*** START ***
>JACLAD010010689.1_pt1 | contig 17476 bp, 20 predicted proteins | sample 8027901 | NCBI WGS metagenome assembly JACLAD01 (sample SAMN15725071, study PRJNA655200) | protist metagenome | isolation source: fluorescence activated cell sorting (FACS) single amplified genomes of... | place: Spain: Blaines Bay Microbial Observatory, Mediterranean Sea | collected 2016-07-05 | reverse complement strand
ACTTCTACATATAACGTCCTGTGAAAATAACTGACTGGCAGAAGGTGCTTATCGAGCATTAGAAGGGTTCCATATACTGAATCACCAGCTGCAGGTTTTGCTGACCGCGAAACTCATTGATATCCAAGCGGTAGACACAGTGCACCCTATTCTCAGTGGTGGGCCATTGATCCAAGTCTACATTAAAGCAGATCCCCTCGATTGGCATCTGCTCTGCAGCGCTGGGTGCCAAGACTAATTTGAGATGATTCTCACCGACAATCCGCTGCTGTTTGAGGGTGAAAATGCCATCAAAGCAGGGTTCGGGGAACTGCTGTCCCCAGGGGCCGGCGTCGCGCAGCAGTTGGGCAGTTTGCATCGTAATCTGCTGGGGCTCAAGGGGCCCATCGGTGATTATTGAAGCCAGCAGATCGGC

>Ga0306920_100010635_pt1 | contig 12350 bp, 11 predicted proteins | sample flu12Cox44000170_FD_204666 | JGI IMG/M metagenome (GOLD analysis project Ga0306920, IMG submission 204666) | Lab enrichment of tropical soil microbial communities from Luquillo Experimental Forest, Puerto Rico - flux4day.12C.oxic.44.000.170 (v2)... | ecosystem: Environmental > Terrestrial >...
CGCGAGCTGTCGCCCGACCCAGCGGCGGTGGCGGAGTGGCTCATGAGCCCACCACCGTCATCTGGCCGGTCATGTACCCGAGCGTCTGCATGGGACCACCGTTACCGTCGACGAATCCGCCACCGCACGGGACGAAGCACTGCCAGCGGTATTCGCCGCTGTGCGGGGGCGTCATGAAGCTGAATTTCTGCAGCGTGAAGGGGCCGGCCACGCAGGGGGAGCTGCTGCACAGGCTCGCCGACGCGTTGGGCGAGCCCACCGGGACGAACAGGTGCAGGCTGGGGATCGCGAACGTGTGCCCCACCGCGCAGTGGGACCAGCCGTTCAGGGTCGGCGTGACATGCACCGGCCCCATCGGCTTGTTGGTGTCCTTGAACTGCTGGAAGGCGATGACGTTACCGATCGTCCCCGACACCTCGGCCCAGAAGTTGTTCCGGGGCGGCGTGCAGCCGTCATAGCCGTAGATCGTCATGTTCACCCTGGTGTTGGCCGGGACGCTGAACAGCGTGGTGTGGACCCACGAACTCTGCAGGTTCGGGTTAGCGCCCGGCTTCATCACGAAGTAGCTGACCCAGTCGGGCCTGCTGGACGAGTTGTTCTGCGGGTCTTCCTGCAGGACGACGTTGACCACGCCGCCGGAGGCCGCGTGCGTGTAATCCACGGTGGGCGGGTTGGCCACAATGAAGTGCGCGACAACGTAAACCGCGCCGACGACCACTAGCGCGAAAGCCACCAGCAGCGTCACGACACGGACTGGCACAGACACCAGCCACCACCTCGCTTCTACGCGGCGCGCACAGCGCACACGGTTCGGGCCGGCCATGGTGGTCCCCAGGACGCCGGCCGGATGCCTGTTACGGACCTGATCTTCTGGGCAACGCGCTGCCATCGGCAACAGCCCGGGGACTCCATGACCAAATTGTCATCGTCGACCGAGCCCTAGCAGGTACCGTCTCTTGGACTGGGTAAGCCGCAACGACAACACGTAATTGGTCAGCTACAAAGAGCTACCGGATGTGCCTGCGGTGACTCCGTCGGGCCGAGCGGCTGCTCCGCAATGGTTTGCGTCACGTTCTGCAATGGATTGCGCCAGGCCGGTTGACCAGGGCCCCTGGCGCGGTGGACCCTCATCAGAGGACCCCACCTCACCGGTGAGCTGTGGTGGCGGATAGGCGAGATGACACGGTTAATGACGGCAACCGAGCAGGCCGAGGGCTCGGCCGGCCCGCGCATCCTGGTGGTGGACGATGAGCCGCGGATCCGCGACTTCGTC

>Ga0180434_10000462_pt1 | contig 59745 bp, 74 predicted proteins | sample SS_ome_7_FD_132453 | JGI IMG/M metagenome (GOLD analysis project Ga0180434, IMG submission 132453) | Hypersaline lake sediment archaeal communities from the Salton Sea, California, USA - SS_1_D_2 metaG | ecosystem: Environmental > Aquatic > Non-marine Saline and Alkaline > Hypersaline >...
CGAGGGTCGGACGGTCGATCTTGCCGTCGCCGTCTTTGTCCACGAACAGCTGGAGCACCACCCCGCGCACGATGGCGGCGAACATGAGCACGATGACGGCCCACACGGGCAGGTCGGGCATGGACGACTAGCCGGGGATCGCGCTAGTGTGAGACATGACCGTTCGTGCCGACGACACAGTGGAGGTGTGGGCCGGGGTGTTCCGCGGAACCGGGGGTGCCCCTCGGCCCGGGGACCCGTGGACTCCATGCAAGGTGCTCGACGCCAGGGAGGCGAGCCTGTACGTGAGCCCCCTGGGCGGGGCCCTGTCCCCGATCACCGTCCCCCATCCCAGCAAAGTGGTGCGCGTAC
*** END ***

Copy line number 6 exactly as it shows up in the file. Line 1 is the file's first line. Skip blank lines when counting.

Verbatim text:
CGAGGGTCGGACGGTCGATCTTGCCGTCGCCGTCTTTGTCCACGAACAGCTGGAGCACCACCCCGCGCACGATGGCGGCGAACATGAGCACGATGACGGCCCACACGGGCAGGTCGGGCATGGACGACTAGCCGGGGATCGCGCTAGTGTGAGACATGACCGTTCGTGCCGACGACACAGTGGAGGTGTGGGCCGGGGTGTTCCGCGGAACCGGGGGTGCCCCTCGGCCCGGGGACCCGTGGACTCCATGCAAGGTGCTCGACGCCAGGGAGGCGAGCCTGTACGTGAGCCCCCTGGGCGGGGCCCTGTCCCCGATCACCGTCCCCCATCCCAGCAAAGTGGTGCGCGTAC